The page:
Allen’s 17 points led the Celtics in scoring, and Rajon Rondo finished with 13 assists. Jrue Holiday led the 76ers with 18 points, and Evan Turner scored six huge points in the fourth quarter, as the Sixers evened the Eastern Conference semifinals on their way home for Wednesday’s Game 3.

WHAT WENT WRONG

Settling down: As quickly as the Celtics built a 9-0 lead in the first quarter, the Sixers erased it. A whopping 14 of their first 17 shots came outside of 10 feet, cutting the lead to 15-13 midway through the first quarter and tying it 25-25 46 seconds into the second. A whopping 13 of the C’s first 17 shot attempts came from 10 feet and beyond, thanks in part to Rondo passing up open layups for the possibility of an assist on a jump shot from his teammates.

Shouldering the load: Bradley reinjured his oft dislocated shoulder when Sixers forward Elton Brand blocked his shot attempt. While Allen replaced Bradley in the lineup, the Celtics missed the 21-year-old’s quickness defending Philadelphia’s young backcourt. At halftime, Bradley owned the C’s best plus/minus (plus-13), while Allen had their worst (minus-12). Meanwhile, Sixers guard Holiday scored 13 first-half points on 5-of-9 shooting.

Center of attention: Just as the C’s backcourt defense suffered without Bradley, their entire defensive effort struggled without Garnett in the lineup. The Celtics built a 15-7 in Garnett’s first five minutes on the floor, and the Sixers outscore them 13-8 over the next five minutes. And so went every five-minute interval. The worst stretch came in the third quarter, when the 76ers turned a 43-40 deficit into a 51-47 lead with Garnett on the bench, taking momentum into the fourth quarter.

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Read More: 2012 Playoffs, Boston Celtics, Evan Turner, Kevin Garnett
Sixers in search of closer, remain positive despite fourth-quarter collapse at 10:05 am ET
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This was the script Doug Collins dreamed of — his team clinging to a six-point lead, early in the fourth quarter on the road, despite multiple runs by the Celtics. His collar loosened, ever so slightly, as Lou Williams got a hand on a Ray Allen jump shot, and then pulled up in transition to bury a long-range shot of his own. Seconds later, Lavoy Allen sank a textbook baby hook shot, and the 76ers opened up a 10-point lead.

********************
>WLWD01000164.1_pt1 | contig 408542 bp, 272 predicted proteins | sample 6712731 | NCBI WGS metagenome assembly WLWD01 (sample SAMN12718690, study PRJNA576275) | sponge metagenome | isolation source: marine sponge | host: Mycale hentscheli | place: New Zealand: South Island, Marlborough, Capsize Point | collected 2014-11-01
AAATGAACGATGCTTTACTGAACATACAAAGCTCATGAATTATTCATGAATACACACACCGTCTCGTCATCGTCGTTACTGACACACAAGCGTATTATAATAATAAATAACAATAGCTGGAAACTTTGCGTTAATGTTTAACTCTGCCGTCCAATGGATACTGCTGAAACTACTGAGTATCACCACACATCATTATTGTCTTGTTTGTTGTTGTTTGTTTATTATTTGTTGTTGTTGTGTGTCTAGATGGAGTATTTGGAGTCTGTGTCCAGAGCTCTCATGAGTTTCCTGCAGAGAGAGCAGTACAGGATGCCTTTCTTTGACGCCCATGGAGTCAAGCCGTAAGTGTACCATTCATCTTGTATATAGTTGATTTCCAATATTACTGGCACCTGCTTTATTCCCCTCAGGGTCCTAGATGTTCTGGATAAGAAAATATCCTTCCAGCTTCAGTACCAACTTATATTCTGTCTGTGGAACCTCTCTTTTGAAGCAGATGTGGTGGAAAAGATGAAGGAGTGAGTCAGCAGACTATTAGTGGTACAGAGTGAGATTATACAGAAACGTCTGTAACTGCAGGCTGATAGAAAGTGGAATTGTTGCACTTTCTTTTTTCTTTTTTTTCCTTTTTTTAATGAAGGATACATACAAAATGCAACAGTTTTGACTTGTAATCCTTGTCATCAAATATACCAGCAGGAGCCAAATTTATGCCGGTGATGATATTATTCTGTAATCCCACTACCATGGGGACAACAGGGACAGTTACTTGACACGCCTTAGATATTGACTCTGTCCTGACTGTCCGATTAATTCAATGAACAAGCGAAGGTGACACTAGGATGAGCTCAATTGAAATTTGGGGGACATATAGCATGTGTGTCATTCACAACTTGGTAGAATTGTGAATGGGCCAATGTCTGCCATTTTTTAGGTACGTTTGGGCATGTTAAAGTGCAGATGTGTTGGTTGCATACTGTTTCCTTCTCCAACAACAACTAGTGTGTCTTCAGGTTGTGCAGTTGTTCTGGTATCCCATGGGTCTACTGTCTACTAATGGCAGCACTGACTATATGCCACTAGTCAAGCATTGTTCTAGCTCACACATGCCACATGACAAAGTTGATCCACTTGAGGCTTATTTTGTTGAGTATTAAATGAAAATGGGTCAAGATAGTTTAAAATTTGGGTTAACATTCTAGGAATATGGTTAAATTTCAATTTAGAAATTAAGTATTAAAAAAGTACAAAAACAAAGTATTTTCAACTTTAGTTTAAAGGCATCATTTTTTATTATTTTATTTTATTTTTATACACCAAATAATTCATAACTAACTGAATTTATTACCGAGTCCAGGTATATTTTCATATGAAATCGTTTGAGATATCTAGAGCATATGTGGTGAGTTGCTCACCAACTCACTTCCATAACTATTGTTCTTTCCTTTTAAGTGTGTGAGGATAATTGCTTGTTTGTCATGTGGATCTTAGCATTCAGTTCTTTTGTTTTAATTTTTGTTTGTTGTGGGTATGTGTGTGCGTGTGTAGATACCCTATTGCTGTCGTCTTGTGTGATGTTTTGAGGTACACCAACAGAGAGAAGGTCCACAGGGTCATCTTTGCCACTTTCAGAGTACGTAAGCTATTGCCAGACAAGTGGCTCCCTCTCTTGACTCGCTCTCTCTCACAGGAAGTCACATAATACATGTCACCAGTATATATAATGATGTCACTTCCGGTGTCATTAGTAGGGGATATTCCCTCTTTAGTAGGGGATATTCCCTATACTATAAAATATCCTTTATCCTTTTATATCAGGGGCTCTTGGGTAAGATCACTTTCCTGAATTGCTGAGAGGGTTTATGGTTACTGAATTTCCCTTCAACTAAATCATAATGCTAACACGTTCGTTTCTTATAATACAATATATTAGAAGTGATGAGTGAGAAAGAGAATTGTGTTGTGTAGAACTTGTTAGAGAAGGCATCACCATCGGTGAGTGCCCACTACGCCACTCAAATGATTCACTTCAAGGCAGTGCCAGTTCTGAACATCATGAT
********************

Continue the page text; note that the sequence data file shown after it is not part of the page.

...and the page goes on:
The momentum abruptly came to a halt, however, as the Celtics went on a 12-2 run over the next five minutes. The Sixers offense proved to be non-existent at the worst possible time, and suddenly, with just under five minutes left to play, Philly was trading baskets in a one-possession game with the Celtics. The lead, the security, and hopes of catching Boston off guard and stealing home court vanished.

‘€œI’€™m proud of our guys,” Collins said. “We are off to a really good start. What we needed here, coming in today on the road, we fought on some. When it is all said and done, we had a great chance to get this game today and just had four really bad offensive possessions that really hurt us.’€

What may trouble Collins most is not how his team blew the lead, but who blew the lead. Going into the fourth quarter, everything appeared to be working for the 76ers. Andre Iguodala and Evan Turner had 16 points each, the Sixers forced Rajon Rondo into committing six turnovers, they outscored Boston’€™s bench 20-14, and they were even shooting 4-of-10 on 3-pointers.

A big question mark going into this series, though, was if Philly’€™s playmakers — Iguodala, Turner and Williams — could come through down the stretch.  Saturday night, the answer was no. The three combined to go 2-for-10 from the field in the fourth quarter. And, as their shooting touch failed them, none were able to get to the foul line. Williams had a shot blocked, Iguodala had two of his sent the other way, and both had turnovers in critical moments. Most telling is that not one 76er scored more than four points in the fourth quarter.

‘€œThat’€™s sort of the sign of a team that’€™s trying to grow and figure out what it is to play this kind of championship basketball in the NBA playoffs,’€ Collins said.

As much as the Sixers did struggle, Rondo was great when he needed to be, atoning for an uneven night. In the final frame alone, he had six points, four assists and five boards. The assists came from Rondo pushing the ball upcourt. The Celtics scored seven of their 14 fast-break points in the fourth quarter. Perhaps the scariest aspect of Rondo’s fourth-quarter performance was each of his three field goals coming from 18 feet and out.

‘€œWhen he starts making shots, you have to honor that,’€ Turner said. ‘€œThat allows the other guys to get space. It allows [Kevin Garnett] to get on the block one-on-one with a guy, or Paul [Pierce] to iso, or for Ray [Allen].’€